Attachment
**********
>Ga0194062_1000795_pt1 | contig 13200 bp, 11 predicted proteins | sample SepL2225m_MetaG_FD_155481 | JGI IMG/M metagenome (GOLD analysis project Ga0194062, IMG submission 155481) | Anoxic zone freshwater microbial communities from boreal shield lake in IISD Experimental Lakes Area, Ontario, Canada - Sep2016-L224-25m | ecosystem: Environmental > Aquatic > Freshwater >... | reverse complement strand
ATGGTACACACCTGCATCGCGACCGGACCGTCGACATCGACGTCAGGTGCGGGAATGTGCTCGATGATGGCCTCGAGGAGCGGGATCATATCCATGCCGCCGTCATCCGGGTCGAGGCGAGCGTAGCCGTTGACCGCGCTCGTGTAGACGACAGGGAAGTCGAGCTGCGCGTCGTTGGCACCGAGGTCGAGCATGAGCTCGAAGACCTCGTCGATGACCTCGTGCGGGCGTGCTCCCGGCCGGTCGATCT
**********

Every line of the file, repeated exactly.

>Ga0194062_1000795_pt1 | contig 13200 bp, 11 predicted proteins | sample SepL2225m_MetaG_FD_155481 | JGI IMG/M metagenome (GOLD analysis project Ga0194062, IMG submission 155481) | Anoxic zone freshwater microbial communities from boreal shield lake in IISD Experimental Lakes Area, Ontario, Canada - Sep2016-L224-25m | ecosystem: Environmental > Aquatic > Freshwater >... | reverse complement strand
ATGGTACACACCTGCATCGCGACCGGACCGTCGACATCGACGTCAGGTGCGGGAATGTGCTCGATGATGGCCTCGAGGAGCGGGATCATATCCATGCCGCCGTCATCCGGGTCGAGGCGAGCGTAGCCGTTGACCGCGCTCGTGTAGACGACAGGGAAGTCGAGCTGCGCGTCGTTGGCACCGAGGTCGAGCATGAGCTCGAAGACCTCGTCGATGACCTCGTGCGGGCGTGCTCCCGGCCGGTCGATCT